The financial YouTuber who promoted failed cryptocurrency exchange FTX is now facing a $1 billion lawsuit from victims who lost money in the wake of the implosion of disgraced CEO and Democratic leader Sam Bankman-Fred.
luck reports A class action lawsuit against several YouTubers raises concerns about the ethics of actions taken by influencers promoting sponsors’ goods and services.
A lawsuit filed March 15 alleges that a number of influencers were paid to promote FTX, a cryptocurrency platform that failed in November 2022, causing customers losses estimated by some as high as $8 billion. The plaintiffs, from the United States, Canada, the United Kingdom and Australia, are seeking more than $1 billion in damages from the YouTuber and an influencer agency, alleging that the “defendants did not disclose the nature and scope of their sponsorship and/or endorsement deals, payments and compensation, nor conduct adequate due diligence.” (If any) “.
The lawsuit claims that influencers played a “key role” in the FTX scandal and names seven plaintiffs who invested in FTX Yield Bearing accounts. It also claims that without their support and “hype”, the cryptocurrency platform would not have reached such heights. He adds that influencers have received “undisclosed payments ranging from tens of thousands of dollars to millions of dollars in bribes”.
Among the defendants on YouTube’s List of Defendants are Graham Stefan, Andre Gech, YouTubers Jasprit Singh from “Minority Mindset,” Brian Jung, Jeremy Lefebvre, Tom Nash, Ben Armstrong, and Kevin Bavarath, who has 1.87 million subscribers to his channel “Meat Kevin,” sued. The Creators Agency and its founder, Erika Kullberg, are also mentioned.
Some of the defendants have denied the allegations, with Armstrong telling the news outlet Decrypt that he has “never spoken to anyone at FTX or as a marketing agent acting on their behalf. Not once. So the allegations against me are 100% false and it would be very easy to provide proof of that.” “.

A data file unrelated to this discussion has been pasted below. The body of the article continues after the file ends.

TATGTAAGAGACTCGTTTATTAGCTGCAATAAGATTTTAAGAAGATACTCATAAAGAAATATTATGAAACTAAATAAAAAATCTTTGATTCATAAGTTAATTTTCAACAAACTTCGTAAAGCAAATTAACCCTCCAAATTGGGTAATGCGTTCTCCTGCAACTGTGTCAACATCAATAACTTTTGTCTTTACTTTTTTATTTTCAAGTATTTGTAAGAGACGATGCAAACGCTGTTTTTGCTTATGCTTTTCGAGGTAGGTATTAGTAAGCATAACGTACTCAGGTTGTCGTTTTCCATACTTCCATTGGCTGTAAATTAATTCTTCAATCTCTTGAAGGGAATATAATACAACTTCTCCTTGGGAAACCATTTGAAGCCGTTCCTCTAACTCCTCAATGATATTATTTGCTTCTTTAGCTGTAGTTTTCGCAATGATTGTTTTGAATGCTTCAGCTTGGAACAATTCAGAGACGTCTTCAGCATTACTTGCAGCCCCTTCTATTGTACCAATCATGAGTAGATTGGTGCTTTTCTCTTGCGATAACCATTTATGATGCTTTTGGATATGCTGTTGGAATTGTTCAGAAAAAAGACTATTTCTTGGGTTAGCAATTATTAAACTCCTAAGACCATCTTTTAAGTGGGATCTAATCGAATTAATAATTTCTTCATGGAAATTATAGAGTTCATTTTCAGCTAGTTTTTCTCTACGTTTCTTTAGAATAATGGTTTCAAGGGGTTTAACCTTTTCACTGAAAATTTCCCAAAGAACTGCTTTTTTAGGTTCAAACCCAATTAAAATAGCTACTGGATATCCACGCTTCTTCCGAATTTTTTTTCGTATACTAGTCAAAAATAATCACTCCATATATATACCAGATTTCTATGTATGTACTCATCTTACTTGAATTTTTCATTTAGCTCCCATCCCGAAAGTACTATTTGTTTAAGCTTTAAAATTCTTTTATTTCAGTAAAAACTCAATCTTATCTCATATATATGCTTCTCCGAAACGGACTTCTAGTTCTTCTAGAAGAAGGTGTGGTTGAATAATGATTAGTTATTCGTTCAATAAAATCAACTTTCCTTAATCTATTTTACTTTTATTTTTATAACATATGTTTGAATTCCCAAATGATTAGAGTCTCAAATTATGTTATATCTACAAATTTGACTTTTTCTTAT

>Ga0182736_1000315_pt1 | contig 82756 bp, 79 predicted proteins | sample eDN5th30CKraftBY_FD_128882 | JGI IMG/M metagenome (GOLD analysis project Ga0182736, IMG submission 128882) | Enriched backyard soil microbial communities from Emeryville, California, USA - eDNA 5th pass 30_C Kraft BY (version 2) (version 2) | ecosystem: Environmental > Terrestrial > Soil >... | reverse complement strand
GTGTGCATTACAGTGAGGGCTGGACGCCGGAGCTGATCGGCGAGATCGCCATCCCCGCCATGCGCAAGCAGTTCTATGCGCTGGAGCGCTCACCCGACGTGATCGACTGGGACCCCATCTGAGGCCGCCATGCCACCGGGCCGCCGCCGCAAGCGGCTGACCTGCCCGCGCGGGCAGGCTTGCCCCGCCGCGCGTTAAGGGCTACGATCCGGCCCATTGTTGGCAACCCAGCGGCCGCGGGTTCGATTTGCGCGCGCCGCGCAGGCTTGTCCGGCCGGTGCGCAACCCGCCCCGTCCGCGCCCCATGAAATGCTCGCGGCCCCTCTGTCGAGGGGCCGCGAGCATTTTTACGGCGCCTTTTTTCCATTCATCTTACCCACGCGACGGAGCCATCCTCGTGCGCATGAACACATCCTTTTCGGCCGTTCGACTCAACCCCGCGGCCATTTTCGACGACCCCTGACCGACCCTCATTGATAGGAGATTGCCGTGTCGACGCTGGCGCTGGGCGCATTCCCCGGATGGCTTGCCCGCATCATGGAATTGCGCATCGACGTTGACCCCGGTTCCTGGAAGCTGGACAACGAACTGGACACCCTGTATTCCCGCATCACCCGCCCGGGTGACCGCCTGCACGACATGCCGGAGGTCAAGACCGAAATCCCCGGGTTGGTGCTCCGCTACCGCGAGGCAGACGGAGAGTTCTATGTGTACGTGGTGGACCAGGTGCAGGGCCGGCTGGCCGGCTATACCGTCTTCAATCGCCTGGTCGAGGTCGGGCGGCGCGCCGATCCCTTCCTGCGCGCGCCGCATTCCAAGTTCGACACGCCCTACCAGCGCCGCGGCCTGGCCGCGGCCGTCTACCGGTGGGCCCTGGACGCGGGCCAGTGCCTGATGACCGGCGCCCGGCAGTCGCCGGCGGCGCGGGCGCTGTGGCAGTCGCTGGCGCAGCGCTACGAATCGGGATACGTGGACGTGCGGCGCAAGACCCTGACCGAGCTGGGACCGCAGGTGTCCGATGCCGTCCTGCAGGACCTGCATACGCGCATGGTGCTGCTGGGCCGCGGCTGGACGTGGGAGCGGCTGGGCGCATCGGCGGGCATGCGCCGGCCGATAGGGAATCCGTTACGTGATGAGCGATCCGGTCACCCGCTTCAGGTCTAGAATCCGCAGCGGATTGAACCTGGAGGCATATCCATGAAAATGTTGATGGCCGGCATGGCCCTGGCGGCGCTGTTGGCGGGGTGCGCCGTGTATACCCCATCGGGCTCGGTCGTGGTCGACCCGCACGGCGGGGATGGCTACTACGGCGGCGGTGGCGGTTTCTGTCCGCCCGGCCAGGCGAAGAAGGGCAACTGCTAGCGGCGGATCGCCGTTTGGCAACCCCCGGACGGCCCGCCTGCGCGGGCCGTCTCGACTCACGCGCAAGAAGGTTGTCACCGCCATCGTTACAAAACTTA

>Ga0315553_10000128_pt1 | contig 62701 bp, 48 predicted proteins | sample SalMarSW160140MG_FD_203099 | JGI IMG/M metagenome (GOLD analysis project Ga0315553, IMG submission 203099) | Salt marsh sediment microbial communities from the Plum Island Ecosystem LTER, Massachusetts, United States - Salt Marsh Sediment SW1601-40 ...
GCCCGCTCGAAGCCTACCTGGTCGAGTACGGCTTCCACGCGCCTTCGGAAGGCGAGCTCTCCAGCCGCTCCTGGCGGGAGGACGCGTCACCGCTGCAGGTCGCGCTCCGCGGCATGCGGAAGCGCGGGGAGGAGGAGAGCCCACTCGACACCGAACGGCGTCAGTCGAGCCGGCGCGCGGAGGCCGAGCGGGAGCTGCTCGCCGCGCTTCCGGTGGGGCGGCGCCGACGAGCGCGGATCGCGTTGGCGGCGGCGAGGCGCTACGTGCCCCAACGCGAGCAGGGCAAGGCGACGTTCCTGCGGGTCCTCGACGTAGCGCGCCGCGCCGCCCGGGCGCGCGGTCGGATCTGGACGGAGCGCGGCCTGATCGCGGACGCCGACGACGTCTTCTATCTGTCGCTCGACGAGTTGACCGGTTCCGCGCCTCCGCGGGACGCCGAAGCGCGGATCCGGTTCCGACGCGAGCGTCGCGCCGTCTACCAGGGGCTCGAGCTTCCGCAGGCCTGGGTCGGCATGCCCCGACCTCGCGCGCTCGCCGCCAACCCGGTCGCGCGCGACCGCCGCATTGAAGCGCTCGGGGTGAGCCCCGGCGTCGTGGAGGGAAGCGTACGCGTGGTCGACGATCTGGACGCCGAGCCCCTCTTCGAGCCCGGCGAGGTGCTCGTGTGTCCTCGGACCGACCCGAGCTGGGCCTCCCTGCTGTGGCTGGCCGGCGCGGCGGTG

In a video titled “A Lawsuit Is Being Filed,” Paphrath addressed the accusations head-on. He called the SBF “the most obvious criminal” and sympathized with anyone who lost money in FTX. He went on to ask, “What role, if any, do promoters play?”
Some weanie-baby lawyers from FL are now suing Youtubers, myself included, #FTX. People need to put on their big pants and realize that the broker who refers you as an electrician does not guarantee that electrician (FTX) will work. Anyone pointing fingers is also a weanie.
– Meet Kevin (@realMeetKevin) March 16, 2023
Paffrath offered a hypothetical question: If he were a real estate agent and got a call from a potential homebuyer, he might connect them with another agent who eventually sold them a house. Would he be liable as the first point of call if this house sank into a ditch, greatly reducing its value?
“It’s like a spectrum, who’s responsible?” Pavrath asks. “The further away we are from who is really responsible, the less liability there seems to be. The lawsuit basically alleges that these people, the people who suggested FTX, are responsible for fraud in any way at FTX. That’s like saying the [real estate] The agent who referred you to another agent is in charge of your house, all the way down, and falling into a hole.”
In recent years, the use of influencers to promote products and services has come under increased scrutiny due to several high-profile issues. This latest lawsuit follows the cases against celebrities who promote the products, including Tom Brady, Madonna, and Gwyneth Paltrow.
Plaintiffs’ attorney is Adam Moskovitz, who is also familiar with the broader FTX situation. Moskowitz was the attorney who filed similar lawsuits against NFL legend Tom Brady, Brady’s ex-wife and model Gisele Bundchen, and nine other celebrities.
In an interview with Washington PostMoskovitz said, “You’ve got very rich people who we all like telling us they vetted that, and it was fine. Why not hold them accountable? It looks like a lot of investors got hurt and no one was really looking out for them.”
The FTC stated in a 2019 report that it was “essential” for influencers to disclose sponsored content and that they would take enforcement action against those who did not. According to the report, influencers may be held liable for any exaggerated or deceptive statements made in sponsored posts.
The FTC advises influencers to disclose when they are paid to promote a good or service in its influencer rules. However, there has been uneven enforcement of these rules, and many influencers have neglected to make these disclosures.
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Lucas Nolan is a reporter for Breitbart News covering issues of free speech and internet censorship. Follow him on Twitter @employee
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